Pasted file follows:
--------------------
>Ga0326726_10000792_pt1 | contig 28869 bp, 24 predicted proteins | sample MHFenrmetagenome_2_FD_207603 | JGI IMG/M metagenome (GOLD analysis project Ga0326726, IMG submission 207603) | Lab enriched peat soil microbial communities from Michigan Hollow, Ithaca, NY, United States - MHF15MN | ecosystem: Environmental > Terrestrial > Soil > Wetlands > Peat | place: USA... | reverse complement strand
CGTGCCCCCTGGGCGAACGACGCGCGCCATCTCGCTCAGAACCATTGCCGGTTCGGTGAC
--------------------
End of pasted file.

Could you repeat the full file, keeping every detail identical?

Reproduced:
>Ga0326726_10000792_pt1 | contig 28869 bp, 24 predicted proteins | sample MHFenrmetagenome_2_FD_207603 | JGI IMG/M metagenome (GOLD analysis project Ga0326726, IMG submission 207603) | Lab enriched peat soil microbial communities from Michigan Hollow, Ithaca, NY, United States - MHF15MN | ecosystem: Environmental > Terrestrial > Soil > Wetlands > Peat | place: USA... | reverse complement strand
CGTGCCCCCTGGGCGAACGACGCGCGCCATCTCGCTCAGAACCATTGCCGGTTCGGTGAC